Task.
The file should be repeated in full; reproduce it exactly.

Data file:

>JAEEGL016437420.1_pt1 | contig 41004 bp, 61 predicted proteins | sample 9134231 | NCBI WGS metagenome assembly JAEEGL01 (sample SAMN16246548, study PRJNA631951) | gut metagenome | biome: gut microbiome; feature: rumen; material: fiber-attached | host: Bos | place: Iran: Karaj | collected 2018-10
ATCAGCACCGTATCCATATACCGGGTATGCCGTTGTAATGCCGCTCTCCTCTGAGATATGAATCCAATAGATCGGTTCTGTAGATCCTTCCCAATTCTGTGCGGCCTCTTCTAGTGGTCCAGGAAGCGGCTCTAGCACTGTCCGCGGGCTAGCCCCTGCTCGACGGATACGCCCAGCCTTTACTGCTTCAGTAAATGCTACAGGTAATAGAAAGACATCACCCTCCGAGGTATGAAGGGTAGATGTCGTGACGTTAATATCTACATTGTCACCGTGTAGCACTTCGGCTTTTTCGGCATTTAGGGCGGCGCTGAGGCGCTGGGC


>JAEEGL016437420.1_pt1 | contig 41004 bp, 61 predicted proteins | sample 9134231 | NCBI WGS metagenome assembly JAEEGL01 (sample SAMN16246548, study PRJNA631951) | gut metagenome | biome: gut microbiome; feature: rumen; material: fiber-attached | host: Bos | place: Iran: Karaj | collected 2018-10
ATCAGCACCGTATCCATATACCGGGTATGCCGTTGTAATGCCGCTCTCCTCTGAGATATGAATCCAATAGATCGGTTCTGTAGATCCTTCCCAATTCTGTGCGGCCTCTTCTAGTGGTCCAGGAAGCGGCTCTAGCACTGTCCGCGGGCTAGCCCCTGCTCGACGGATACGCCCAGCCTTTACTGCTTCAGTAAATGCTACAGGTAATAGAAAGACATCACCCTCCGAGGTATGAAGGGTAGATGTCGTGACGTTAATATCTACATTGTCACCGTGTAGCACTTCGGCTTTTTCGGCATTTAGGGCGGCGCTGAGGCGCTGGGC